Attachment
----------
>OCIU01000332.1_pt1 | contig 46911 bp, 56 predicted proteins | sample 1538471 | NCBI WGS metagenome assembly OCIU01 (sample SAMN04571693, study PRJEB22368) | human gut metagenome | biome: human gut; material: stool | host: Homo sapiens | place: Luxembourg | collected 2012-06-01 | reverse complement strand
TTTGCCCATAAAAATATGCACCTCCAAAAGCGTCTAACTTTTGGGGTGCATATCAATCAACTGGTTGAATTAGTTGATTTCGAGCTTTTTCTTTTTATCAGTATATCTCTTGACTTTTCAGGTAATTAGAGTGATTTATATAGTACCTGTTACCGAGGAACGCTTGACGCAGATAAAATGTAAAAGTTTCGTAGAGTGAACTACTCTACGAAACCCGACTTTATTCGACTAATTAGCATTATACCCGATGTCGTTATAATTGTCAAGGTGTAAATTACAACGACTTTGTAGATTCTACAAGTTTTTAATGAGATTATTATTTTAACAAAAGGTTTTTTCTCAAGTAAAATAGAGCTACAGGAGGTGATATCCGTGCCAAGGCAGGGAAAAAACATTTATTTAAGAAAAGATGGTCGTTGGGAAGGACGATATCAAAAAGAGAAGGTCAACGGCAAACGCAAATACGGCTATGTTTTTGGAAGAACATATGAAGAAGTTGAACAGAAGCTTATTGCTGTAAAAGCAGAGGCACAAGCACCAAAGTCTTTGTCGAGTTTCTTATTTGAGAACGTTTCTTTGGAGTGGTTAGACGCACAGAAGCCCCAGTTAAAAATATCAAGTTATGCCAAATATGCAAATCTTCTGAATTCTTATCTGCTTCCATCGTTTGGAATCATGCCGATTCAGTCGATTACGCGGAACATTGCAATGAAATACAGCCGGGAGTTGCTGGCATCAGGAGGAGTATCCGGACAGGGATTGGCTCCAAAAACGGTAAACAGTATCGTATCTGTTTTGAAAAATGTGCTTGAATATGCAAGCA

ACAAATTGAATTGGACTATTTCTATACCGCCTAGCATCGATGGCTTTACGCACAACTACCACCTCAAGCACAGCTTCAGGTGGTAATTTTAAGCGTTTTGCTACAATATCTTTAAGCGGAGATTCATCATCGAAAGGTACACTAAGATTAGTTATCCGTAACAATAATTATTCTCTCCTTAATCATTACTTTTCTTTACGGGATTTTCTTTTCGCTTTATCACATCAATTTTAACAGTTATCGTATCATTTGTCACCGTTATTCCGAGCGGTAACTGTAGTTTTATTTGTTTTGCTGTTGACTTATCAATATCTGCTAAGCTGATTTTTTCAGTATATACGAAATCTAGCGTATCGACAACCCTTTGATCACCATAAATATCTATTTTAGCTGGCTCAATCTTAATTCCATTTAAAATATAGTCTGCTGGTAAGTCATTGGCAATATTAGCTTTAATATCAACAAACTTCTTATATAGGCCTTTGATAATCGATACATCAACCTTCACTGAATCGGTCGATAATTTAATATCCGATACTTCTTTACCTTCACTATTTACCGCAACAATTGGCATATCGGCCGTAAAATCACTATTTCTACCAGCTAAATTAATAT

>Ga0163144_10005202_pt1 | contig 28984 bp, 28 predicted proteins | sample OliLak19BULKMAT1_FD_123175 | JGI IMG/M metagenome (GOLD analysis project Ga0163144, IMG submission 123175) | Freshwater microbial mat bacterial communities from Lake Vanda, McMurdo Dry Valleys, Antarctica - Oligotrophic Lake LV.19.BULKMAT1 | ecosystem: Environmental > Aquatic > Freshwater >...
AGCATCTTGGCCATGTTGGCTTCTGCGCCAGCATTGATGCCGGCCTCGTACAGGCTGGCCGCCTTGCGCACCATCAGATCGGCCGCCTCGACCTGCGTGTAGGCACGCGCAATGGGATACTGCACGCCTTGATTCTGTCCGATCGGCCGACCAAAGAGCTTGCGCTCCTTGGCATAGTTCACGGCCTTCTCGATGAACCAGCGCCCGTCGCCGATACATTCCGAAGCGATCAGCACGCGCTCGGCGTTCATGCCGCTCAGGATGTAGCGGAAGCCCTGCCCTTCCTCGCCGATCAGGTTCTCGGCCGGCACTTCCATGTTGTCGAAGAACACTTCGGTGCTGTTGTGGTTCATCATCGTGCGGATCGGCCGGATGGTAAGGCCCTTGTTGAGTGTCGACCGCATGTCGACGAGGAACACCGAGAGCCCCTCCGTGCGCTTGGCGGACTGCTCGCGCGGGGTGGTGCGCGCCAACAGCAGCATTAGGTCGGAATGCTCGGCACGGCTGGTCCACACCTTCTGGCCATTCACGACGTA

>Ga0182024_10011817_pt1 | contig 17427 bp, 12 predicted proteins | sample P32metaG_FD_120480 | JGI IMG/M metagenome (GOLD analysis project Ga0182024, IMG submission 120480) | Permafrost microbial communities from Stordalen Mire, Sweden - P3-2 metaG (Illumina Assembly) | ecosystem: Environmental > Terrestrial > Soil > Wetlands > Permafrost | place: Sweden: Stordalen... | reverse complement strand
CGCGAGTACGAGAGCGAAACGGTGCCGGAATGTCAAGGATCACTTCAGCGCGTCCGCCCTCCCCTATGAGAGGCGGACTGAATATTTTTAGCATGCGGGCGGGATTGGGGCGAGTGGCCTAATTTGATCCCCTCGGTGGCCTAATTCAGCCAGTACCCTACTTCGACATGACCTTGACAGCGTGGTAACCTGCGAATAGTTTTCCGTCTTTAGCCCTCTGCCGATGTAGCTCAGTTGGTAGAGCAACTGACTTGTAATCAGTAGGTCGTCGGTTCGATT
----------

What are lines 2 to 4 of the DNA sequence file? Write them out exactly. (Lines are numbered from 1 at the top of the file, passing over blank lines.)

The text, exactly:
TTTGCCCATAAAAATATGCACCTCCAAAAGCGTCTAACTTTTGGGGTGCATATCAATCAACTGGTTGAATTAGTTGATTTCGAGCTTTTTCTTTTTATCAGTATATCTCTTGACTTTTCAGGTAATTAGAGTGATTTATATAGTACCTGTTACCGAGGAACGCTTGACGCAGATAAAATGTAAAAGTTTCGTAGAGTGAACTACTCTACGAAACCCGACTTTATTCGACTAATTAGCATTATACCCGATGTCGTTATAATTGTCAAGGTGTAAATTACAACGACTTTGTAGATTCTACAAGTTTTTAATGAGATTATTATTTTAACAAAAGGTTTTTTCTCAAGTAAAATAGAGCTACAGGAGGTGATATCCGTGCCAAGGCAGGGAAAAAACATTTATTTAAGAAAAGATGGTCGTTGGGAAGGACGATATCAAAAAGAGAAGGTCAACGGCAAACGCAAATACGGCTATGTTTTTGGAAGAACATATGAAGAAGTTGAACAGAAGCTTATTGCTGTAAAAGCAGAGGCACAAGCACCAAAGTCTTTGTCGAGTTTCTTATTTGAGAACGTTTCTTTGGAGTGGTTAGACGCACAGAAGCCCCAGTTAAAAATATCAAGTTATGCCAAATATGCAAATCTTCTGAATTCTTATCTGCTTCCATCGTTTGGAATCATGCCGATTCAGTCGATTACGCGGAACATTGCAATGAAATACAGCCGGGAGTTGCTGGCATCAGGAGGAGTATCCGGACAGGGATTGGCTCCAAAAACGGTAAACAGTATCGTATCTGTTTTGAAAAATGTGCTTGAATATGCAAGCA

ACAAATTGAATTGGACTATTTCTATACCGCCTAGCATCGATGGCTTTACGCACAACTACCACCTCAAGCACAGCTTCAGGTGGTAATTTTAAGCGTTTTGCTACAATATCTTTAAGCGGAGATTCATCATCGAAAGGTACACTAAGATTAGTTATCCGTAACAATAATTATTCTCTCCTTAATCATTACTTTTCTTTACGGGATTTTCTTTTCGCTTTATCACATCAATTTTAACAGTTATCGTATCATTTGTCACCGTTATTCCGAGCGGTAACTGTAGTTTTATTTGTTTTGCTGTTGACTTATCAATATCTGCTAAGCTGATTTTTTCAGTATATACGAAATCTAGCGTATCGACAACCCTTTGATCACCATAAATATCTATTTTAGCTGGCTCAATCTTAATTCCATTTAAAATATAGTCTGCTGGTAAGTCATTGGCAATATTAGCTTTAATATCAACAAACTTCTTATATAGGCCTTTGATAATCGATACATCAACCTTCACTGAATCGGTCGATAATTTAATATCCGATACTTCTTTACCTTCACTATTTACCGCAACAATTGGCATATCGGCCGTAAAATCACTATTTCTACCAGCTAAATTAATAT

>Ga0163144_10005202_pt1 | contig 28984 bp, 28 predicted proteins | sample OliLak19BULKMAT1_FD_123175 | JGI IMG/M metagenome (GOLD analysis project Ga0163144, IMG submission 123175) | Freshwater microbial mat bacterial communities from Lake Vanda, McMurdo Dry Valleys, Antarctica - Oligotrophic Lake LV.19.BULKMAT1 | ecosystem: Environmental > Aquatic > Freshwater >...